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AerCap’s acquisition of GE’s leasing body is cause for concern: IATA

written by Hannah Dowling | March 18, 2021

GECAS Boeing 737-800BCF (Airlinerwatch)

Irish aircraft lessor AerCap’s acquisition of rival GECAS could reduce competition in the market and make aircraft leasing more expensive, the IATA has warned.

Alexandre de Juniac, director general of the International Air Transport Association, has shared his concerns over the recently announced US$30 billion acquisition of engine maker General Electric’s aircraft leasing unit GECAS to Irish counterpart AerCap.

The deal will see the world’s two biggest aircraft leasing bodies combine to create a new financing giant that will control over 2,000 plane leases worldwide, which de Junaic sees as a worry for airlines.

“We understand that the situation of the leasing companies is difficult,” de Juniac said in an interview with Reuters.

“But combining the two to have a big player [in] a very dominant situation is not good news for us.”

He added: “It’s never good news to have a supply chain dominated by a single player. We hope that it will not mean any increase in leases, which are a very big cost for [airlines].”

AerCap chief executive Aengus Kelly previously dismissed comments about market concentration, and stated there will still be “plenty of competition” in aircraft leasing due to the market’s overall size.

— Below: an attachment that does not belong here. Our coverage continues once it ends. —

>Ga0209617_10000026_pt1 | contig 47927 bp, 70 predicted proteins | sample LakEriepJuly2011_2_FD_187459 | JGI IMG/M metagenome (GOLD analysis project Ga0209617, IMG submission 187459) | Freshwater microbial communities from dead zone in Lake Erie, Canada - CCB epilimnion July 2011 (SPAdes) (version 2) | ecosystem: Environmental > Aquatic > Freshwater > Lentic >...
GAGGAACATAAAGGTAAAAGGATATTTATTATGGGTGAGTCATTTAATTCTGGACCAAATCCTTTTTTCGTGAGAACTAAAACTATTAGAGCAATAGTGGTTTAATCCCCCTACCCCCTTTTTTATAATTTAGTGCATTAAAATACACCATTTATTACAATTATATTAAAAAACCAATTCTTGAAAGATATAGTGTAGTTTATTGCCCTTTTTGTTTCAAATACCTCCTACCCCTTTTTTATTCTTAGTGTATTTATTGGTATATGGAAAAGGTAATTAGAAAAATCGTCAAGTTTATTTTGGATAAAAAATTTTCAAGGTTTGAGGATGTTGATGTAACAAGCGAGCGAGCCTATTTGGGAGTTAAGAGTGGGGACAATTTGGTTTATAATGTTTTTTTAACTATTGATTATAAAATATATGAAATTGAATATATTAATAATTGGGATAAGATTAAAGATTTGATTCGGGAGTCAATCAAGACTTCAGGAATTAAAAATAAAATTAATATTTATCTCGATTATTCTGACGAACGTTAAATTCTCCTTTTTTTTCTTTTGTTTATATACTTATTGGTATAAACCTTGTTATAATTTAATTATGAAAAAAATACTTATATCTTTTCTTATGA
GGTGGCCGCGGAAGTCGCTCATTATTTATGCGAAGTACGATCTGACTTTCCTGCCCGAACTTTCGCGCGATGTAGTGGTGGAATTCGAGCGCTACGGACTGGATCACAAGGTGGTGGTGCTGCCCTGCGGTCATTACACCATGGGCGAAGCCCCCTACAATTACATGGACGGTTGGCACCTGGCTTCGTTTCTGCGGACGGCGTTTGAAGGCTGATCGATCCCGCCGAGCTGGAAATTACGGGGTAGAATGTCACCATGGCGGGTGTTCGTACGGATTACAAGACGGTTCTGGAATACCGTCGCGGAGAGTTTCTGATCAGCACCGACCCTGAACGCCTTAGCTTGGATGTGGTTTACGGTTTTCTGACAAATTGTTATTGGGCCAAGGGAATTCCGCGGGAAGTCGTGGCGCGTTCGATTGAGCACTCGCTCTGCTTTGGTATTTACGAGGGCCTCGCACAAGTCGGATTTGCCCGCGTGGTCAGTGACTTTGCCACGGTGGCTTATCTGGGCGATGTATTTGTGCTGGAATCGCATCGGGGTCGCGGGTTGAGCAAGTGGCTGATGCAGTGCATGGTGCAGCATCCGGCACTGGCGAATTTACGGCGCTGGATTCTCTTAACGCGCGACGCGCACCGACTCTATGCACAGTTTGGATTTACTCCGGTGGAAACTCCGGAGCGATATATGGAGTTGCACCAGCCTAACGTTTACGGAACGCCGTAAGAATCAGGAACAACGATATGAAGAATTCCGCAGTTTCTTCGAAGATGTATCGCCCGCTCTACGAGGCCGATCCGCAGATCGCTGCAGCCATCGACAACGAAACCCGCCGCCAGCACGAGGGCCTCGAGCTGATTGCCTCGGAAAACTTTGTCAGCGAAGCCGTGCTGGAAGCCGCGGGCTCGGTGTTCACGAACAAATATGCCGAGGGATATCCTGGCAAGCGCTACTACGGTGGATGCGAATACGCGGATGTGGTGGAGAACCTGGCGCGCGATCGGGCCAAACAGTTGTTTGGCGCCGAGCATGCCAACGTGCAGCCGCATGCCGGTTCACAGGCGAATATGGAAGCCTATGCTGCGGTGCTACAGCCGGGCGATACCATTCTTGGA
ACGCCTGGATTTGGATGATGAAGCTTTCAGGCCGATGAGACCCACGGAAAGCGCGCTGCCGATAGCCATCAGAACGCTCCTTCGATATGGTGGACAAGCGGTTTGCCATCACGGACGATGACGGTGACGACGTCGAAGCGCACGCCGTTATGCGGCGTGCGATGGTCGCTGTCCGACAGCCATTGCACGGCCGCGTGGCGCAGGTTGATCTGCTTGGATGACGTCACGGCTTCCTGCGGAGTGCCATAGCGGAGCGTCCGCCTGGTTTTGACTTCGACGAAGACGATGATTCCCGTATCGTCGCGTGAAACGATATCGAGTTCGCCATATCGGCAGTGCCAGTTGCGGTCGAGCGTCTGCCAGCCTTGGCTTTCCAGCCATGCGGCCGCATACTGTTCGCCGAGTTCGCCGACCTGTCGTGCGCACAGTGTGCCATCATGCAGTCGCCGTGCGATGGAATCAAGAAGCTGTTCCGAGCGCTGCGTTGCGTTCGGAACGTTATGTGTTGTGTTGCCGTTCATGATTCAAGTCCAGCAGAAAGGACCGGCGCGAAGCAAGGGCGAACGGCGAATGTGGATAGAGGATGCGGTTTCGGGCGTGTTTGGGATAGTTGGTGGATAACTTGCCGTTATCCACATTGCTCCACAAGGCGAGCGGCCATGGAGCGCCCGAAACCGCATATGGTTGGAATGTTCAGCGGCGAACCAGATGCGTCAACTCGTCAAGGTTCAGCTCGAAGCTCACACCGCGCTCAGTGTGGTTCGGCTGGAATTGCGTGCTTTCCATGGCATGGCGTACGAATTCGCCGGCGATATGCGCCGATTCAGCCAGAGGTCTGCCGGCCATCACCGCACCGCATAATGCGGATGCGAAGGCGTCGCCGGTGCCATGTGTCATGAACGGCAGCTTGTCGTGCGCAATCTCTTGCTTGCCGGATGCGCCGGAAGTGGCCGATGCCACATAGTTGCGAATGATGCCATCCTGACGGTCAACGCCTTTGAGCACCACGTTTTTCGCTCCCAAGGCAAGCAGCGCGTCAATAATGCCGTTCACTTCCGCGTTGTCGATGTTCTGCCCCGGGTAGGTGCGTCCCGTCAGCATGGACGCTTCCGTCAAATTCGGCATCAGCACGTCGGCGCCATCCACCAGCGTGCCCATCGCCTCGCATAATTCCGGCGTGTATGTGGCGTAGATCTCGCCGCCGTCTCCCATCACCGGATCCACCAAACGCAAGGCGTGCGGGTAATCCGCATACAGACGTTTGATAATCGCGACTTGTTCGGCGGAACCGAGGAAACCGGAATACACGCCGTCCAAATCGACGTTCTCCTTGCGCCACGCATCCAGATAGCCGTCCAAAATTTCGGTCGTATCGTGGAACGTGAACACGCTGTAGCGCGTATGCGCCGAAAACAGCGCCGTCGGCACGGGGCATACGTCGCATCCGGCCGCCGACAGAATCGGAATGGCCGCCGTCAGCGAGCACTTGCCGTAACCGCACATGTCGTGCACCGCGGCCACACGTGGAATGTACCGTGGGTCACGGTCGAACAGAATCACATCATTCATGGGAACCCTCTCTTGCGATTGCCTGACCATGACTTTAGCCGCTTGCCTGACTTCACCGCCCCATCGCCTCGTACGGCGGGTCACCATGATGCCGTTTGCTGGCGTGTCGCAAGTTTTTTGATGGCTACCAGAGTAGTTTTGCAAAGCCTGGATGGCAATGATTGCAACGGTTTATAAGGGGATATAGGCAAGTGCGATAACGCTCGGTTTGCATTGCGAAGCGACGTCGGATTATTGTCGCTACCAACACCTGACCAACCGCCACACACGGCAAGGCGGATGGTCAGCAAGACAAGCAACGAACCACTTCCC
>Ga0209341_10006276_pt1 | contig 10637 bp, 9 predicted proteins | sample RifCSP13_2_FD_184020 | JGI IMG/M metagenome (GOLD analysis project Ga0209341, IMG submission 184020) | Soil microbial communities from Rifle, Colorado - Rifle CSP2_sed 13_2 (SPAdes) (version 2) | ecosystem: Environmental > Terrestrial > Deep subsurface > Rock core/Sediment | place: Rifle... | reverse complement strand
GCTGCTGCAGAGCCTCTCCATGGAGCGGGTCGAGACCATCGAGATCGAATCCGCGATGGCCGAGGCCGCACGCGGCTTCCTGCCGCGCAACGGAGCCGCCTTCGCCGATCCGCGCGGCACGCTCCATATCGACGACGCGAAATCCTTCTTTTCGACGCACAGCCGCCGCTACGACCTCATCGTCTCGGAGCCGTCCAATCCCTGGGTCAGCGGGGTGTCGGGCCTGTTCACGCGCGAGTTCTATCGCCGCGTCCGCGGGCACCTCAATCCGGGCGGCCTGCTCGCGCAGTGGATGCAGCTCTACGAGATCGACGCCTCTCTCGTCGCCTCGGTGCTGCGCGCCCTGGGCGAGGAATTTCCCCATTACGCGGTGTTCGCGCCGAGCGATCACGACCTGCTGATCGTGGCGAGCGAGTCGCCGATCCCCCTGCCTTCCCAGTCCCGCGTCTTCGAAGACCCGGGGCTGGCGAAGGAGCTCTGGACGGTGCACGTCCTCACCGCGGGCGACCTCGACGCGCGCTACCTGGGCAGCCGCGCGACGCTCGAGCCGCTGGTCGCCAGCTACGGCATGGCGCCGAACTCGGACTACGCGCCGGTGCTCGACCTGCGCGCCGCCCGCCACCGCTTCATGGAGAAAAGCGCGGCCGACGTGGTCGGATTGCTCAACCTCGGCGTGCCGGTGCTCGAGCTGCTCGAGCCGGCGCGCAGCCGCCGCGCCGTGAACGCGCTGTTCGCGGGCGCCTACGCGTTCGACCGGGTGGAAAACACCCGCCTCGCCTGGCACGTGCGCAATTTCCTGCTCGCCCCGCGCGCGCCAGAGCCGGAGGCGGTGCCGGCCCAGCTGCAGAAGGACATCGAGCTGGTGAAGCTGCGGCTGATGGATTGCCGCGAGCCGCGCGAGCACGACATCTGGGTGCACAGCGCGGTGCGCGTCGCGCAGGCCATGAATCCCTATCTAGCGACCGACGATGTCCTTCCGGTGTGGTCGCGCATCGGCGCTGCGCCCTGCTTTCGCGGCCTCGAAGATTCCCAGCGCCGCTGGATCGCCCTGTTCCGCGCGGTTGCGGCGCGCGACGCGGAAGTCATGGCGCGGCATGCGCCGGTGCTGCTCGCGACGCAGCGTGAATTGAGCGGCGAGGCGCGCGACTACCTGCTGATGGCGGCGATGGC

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Last week, World of Aviation reported that, after days of speculation, the US$30 billion deal had finally been confirmed.

GECAS is the biggest remaining piece of GE Capital, a lending operation that rivalled the biggest US banks but nearly sank the company during the 2008 financial crisis.

The sale of GECAS to AerCap serves as the latest move in a string of decisions by the industrial conglomerate to restructure its once-sprawling operations.

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The deal is expected to take nine to 12 months to close and will see GE take a 46 per cent stake in the newly combined company, and generate around US$24 billion in cash.

GE chief executive Larry Culp said the move will help GE become better capitalised, in line with peers.

″This is the right time to further accelerate our transformation,” Culp said.

“This action will enable us to significantly de-risk GE and continue on our path to being a well-capitalised company.”

Meanwhile, AerCap’s Kelly stated the Irish company had snagged the deal at an “attractive” discount.

Analysts expect the newly merged lessor could now have a lot of sway in the market due to their significant size in relation to competitors.

“They will have a lot of negotiating power,” said Eric Bernardini, co-head of the aerospace, defense and aviation practice at consulting firm AlixPartners.

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